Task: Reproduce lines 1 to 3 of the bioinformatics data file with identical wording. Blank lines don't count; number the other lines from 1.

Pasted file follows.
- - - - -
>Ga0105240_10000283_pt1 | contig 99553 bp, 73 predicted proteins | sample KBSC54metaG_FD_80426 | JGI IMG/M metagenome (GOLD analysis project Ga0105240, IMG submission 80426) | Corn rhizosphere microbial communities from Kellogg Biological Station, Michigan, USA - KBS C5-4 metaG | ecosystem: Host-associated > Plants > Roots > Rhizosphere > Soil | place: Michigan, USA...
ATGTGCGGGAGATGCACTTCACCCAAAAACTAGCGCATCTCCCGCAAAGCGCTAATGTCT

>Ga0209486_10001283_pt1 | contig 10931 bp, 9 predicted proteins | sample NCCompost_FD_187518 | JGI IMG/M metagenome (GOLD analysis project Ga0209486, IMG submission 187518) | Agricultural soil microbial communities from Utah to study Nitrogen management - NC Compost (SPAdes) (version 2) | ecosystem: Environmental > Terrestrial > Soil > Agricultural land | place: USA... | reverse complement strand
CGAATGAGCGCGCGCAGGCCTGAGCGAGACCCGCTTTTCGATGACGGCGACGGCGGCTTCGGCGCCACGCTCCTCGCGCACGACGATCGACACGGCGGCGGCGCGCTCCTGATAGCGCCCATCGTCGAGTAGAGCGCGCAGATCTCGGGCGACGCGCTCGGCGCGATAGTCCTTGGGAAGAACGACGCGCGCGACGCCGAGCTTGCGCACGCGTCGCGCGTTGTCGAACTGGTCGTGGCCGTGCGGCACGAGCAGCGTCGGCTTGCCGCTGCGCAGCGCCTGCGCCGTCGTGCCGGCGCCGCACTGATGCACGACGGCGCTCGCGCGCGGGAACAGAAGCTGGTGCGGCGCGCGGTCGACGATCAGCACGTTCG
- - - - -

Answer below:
>Ga0105240_10000283_pt1 | contig 99553 bp, 73 predicted proteins | sample KBSC54metaG_FD_80426 | JGI IMG/M metagenome (GOLD analysis project Ga0105240, IMG submission 80426) | Corn rhizosphere microbial communities from Kellogg Biological Station, Michigan, USA - KBS C5-4 metaG | ecosystem: Host-associated > Plants > Roots > Rhizosphere > Soil | place: Michigan, USA...
ATGTGCGGGAGATGCACTTCACCCAAAAACTAGCGCATCTCCCGCAAAGCGCTAATGTCT

>Ga0209486_10001283_pt1 | contig 10931 bp, 9 predicted proteins | sample NCCompost_FD_187518 | JGI IMG/M metagenome (GOLD analysis project Ga0209486, IMG submission 187518) | Agricultural soil microbial communities from Utah to study Nitrogen management - NC Compost (SPAdes) (version 2) | ecosystem: Environmental > Terrestrial > Soil > Agricultural land | place: USA... | reverse complement strand